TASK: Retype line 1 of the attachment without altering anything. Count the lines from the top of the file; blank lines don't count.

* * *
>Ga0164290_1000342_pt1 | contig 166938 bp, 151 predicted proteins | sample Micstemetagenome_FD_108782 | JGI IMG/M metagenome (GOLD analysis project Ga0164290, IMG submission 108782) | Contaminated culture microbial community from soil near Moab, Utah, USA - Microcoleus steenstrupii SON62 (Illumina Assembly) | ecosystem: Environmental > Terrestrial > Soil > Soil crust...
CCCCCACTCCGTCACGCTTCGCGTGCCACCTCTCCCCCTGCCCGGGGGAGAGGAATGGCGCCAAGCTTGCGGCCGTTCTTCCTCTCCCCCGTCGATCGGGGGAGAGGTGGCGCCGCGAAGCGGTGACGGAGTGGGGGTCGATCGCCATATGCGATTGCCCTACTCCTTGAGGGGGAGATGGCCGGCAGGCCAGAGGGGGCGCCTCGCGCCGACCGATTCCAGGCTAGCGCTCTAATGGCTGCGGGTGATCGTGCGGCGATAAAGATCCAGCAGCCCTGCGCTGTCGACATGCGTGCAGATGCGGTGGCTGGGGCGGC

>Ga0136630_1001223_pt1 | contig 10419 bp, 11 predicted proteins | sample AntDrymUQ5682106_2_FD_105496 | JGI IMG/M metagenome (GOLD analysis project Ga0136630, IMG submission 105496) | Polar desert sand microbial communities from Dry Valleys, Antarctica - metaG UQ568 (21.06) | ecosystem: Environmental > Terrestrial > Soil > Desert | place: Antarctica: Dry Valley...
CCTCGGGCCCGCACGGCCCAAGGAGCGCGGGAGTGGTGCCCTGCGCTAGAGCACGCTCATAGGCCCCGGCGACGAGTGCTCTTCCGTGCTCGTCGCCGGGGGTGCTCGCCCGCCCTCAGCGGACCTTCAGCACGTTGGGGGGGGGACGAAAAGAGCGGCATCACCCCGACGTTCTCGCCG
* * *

>Ga0164290_1000342_pt1 | contig 166938 bp, 151 predicted proteins | sample Micstemetagenome_FD_108782 | JGI IMG/M metagenome (GOLD analysis project Ga0164290, IMG submission 108782) | Contaminated culture microbial community from soil near Moab, Utah, USA - Microcoleus steenstrupii SON62 (Illumina Assembly) | ecosystem: Environmental > Terrestrial > Soil > Soil crust...